(An alternative to drug treatment: just give free drugs, but do it “safely”)
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CBC, a.k.a The “Communist Broadbasting Corporation”, or the “Caliphate Broadcasting Corporation”, is a government funded “news” organization. It receives about $1.5 billion annually to spew out anti-Canadian stories. Taxpayers don’t get a say in the matter.
CLICK HERE, to reach the CBC Propaganda Masterlist. It is far from complete, but being added to regularly.
This current masterpiece touts the value of state-funded narcotics as a way to ”reduce harm” and to save lives.
No, this doesn’t mean methodone, or any treatment designed to wane users off their addiction. It doesn’t mean treatment in the hopes of getting people back into society as functioning adults.
This simply is about providing narcotics to users free of charge as a ”harm reduction” policy. Furthermore, medical staff are employed (again, at taxpayer expense), to administer this program. Let’s go through the article.
CLICK HERE, for the CBC article itself.
“Carissa Sutherland’s history with drugs is a lot like many others in Vancouver’s Downtown Eastside.
The 29-year-old started about 10 years ago with morphine and hydromorphone pills marketed under the brand name Dilaudid or “Dilly” as it’s known on the street.
“I kind of just progressed more and more, and then I couldn’t get Dillies very much — or they were more expensive than heroin, so that I ended up just doing heroin,” said Sutherland, who soon added methamphetamine to the mix.
For her, an especially low point came when she overdosed, alone, in a Wendy’s bathroom about two years ago. Luckily, someone found her, and her life was saved.”
This is saddening to hear, but perhaps trying another solution would be better. Switching to heroin simply because it’s cheaper is asking for trouble.
“Now, a “safe supply” program for people in Sutherland’s situation is launching in the neighbourhood.
Operated by the Portland Hotel Society (PHS) out of its Molson Overdose Prevention Site (OPS), the pilot program will distribute free Dilaudid pills for 50 patients.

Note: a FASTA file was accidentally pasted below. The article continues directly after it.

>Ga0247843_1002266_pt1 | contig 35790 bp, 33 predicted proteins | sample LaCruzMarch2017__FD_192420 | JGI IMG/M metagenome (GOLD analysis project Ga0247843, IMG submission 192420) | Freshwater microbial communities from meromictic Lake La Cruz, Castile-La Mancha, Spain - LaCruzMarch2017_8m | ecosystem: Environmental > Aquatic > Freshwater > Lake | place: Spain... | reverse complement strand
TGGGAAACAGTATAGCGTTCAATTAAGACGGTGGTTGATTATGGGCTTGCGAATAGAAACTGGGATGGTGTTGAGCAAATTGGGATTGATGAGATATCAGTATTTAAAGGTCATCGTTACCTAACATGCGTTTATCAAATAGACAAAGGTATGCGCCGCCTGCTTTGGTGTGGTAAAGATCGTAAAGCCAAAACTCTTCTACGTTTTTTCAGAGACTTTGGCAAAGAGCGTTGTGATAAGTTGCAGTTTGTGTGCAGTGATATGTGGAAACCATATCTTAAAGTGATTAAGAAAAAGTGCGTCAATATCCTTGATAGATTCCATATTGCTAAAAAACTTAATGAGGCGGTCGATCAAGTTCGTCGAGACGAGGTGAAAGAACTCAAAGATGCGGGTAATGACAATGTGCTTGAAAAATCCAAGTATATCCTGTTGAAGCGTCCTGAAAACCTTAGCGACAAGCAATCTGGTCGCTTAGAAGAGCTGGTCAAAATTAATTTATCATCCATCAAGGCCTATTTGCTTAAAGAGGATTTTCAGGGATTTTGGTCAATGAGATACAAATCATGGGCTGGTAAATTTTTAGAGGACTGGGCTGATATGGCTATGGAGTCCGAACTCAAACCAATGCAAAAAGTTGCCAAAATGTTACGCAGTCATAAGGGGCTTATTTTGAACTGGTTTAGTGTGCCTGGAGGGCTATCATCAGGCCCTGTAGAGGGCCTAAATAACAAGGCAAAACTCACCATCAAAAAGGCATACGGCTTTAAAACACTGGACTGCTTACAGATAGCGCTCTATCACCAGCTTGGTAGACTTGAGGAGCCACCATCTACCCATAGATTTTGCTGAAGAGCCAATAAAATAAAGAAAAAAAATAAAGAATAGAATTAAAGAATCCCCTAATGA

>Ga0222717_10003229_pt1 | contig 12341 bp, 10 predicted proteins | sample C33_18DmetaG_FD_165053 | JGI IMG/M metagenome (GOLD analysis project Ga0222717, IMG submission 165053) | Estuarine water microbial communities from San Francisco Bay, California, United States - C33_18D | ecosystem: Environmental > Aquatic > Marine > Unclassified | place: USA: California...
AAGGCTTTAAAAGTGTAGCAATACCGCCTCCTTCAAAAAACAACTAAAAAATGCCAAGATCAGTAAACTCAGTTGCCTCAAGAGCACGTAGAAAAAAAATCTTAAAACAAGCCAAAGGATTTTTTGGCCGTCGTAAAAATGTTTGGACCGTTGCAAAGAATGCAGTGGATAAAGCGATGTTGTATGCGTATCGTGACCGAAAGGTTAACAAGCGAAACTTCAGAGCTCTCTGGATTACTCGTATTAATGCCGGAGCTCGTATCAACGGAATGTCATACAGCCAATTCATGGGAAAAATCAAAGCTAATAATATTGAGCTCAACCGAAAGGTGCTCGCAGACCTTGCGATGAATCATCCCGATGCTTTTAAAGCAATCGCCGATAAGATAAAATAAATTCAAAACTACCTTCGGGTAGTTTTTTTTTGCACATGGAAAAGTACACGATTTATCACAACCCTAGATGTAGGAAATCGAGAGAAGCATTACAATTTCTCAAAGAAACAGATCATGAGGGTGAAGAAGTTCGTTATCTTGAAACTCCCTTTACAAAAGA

The hydromorphone pills, which are manufactured to be taken orally, will be crushed up and rendered as an injectable drug, just like heroin. It’s the first time in Canada that opioids will be prescribed in this way and an idea that came directly from the street.”
Okay, these pills are designed to be taken orally, but instead will be crushed up so they can be injected. Absurd, it means taking prescription medication and knowingly not using it in its intended form. This is harm reduction? Is there medical research?
Not hearing any sort of plan on actual treatment for these people, but perhaps that will come later in the article.
”According to Coco Culbertson, who is overseeing the program for PHS, the dosage will be prescribed by a physician, and participants will be able to get up to five doses per day, to be injected under the supervision of PHS staff and volunteers.
Culbertson said the pills, which are worth about 36 cents when bought legally, cost drug users $20 – $30 on the street. According to Sutherland, a user on the street can make up to four or five pick ups per day to support a habit, sometimes buying multiple pills each time.
“We’re really looking for our “hard target” folks that are experiencing repeated overdose and that are subject to a toxic drug supply on the street,” said Culbertson, who added that there’s already a list of about 75 people for the program, which starts on Tuesday.”